Paddling the Jarvis / Kaskawulsh Loop

Soon after my arrival in the North it became clear white water paddling is the summer activity of choice here. With very little previous experience I was soon thrown in the deep end and had some interesting times paddling a tandem canoe with Brett in the Wheaton River, the local favourite. This summer the flood waters were as high as anyone could remember, keeping things very exciting.

It was obvious I needed to learn a lot in a short time, so I signed up for a White Water Raft guide course, and had a fantastic weekend paddling on the very famous Tatshenshini River, or “the Tat” as it’s known locally. There are a couple of great class III rapids on the river, and we had a fantastic time blasting right into them with a raft full of guides in training. When given my chance to command and steer the boat, I managed to flip it in less than a minute, giving myself a long swim to safety in the process.

Back in a canoe, my tandem skills were progressing slowly, and it was suggested I try a solo canoe in whitewater. I now hold the record for the fastest time-to-swim on the Wheaten River, flipping over in the first 0.1 seconds. Multiple frigid swims and a meltdown later, my solo canoeing career came to an abrupt end.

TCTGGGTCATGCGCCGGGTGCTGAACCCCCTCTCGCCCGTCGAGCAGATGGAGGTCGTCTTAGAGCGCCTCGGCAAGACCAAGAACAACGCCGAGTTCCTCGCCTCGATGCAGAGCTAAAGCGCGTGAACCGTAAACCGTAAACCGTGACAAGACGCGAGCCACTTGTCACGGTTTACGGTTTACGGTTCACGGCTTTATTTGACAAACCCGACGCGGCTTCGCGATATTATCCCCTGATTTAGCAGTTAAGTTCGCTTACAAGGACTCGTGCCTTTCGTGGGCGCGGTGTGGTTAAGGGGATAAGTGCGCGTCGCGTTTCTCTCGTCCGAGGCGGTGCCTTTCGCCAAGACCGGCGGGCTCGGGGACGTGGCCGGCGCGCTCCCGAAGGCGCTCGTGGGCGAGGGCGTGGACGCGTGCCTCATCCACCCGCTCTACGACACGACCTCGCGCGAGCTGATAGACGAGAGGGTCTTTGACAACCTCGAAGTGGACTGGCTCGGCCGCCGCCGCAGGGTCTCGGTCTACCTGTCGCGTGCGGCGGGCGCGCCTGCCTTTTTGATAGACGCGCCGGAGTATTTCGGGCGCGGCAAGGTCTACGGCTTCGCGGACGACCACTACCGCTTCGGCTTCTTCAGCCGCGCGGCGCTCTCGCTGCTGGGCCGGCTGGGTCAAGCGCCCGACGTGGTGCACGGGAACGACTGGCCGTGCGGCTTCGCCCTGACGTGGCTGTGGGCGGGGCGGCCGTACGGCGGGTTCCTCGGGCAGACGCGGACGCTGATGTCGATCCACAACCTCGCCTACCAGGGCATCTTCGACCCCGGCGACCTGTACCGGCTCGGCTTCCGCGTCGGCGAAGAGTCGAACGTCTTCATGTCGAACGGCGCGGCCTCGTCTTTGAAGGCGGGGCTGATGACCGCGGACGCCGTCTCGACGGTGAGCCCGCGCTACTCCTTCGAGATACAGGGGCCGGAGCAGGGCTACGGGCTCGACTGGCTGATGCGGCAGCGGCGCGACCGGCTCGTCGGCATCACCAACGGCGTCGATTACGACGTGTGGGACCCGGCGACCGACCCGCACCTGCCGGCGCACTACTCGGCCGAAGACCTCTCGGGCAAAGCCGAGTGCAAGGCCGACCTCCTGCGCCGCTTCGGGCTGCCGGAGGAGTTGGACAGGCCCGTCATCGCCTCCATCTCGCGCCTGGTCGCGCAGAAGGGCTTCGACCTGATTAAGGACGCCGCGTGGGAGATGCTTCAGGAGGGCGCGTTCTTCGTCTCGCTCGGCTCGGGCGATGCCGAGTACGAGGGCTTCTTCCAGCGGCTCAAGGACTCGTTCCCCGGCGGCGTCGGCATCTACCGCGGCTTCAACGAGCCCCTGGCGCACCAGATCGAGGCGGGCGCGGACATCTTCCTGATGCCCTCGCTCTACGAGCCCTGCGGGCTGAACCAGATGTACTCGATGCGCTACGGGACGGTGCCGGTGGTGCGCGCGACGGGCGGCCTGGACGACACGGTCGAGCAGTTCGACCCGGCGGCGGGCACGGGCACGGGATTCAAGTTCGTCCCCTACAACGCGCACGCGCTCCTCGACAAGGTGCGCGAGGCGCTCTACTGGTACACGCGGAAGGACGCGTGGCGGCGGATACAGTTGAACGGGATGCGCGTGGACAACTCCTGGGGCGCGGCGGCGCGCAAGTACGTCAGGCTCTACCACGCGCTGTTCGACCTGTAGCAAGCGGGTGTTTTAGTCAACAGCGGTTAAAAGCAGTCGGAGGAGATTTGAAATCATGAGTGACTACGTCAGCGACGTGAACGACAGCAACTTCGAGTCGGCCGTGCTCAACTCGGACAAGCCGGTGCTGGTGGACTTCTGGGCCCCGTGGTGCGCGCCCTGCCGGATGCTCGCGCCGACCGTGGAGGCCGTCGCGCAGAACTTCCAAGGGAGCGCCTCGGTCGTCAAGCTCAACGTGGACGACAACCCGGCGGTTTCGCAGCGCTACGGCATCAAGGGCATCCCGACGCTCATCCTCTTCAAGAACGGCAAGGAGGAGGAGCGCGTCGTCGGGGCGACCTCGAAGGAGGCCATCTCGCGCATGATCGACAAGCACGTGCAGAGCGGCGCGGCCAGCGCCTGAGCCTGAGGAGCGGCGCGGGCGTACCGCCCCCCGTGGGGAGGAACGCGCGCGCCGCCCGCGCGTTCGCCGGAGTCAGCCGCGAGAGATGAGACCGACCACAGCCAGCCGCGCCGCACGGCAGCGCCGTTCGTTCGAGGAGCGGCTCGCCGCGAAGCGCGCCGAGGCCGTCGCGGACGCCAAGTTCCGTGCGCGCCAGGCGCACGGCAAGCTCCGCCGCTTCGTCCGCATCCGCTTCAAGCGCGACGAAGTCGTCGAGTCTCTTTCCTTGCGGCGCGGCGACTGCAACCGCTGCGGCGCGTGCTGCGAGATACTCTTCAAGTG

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My kayak on the Jarvis River

Feeling defeated, it was suggested I attempt a whitewater kayak, a craft I had a very limited amount of experience in. A short float down the leisurely Watson River and an afternoon practicing my far-from-dependable roll on a lake was apparently all the experience I required to navigate the very remote Jarvis / Kaskawulsh loop in Kluane National Park.

Setting out just past Haines Junction the crew consisted of Brett in his solo whitewater canoe, Jim and Noreen in their tandem tripping canoe and me feeling very small and inexperienced in my now heavily loaded kayak. I had rolled the empty kakyak a few times in a lake, and was not feeling overly confident about my skills in this setting, loaded with all my precious camping gear, which had to stay dry at all costs.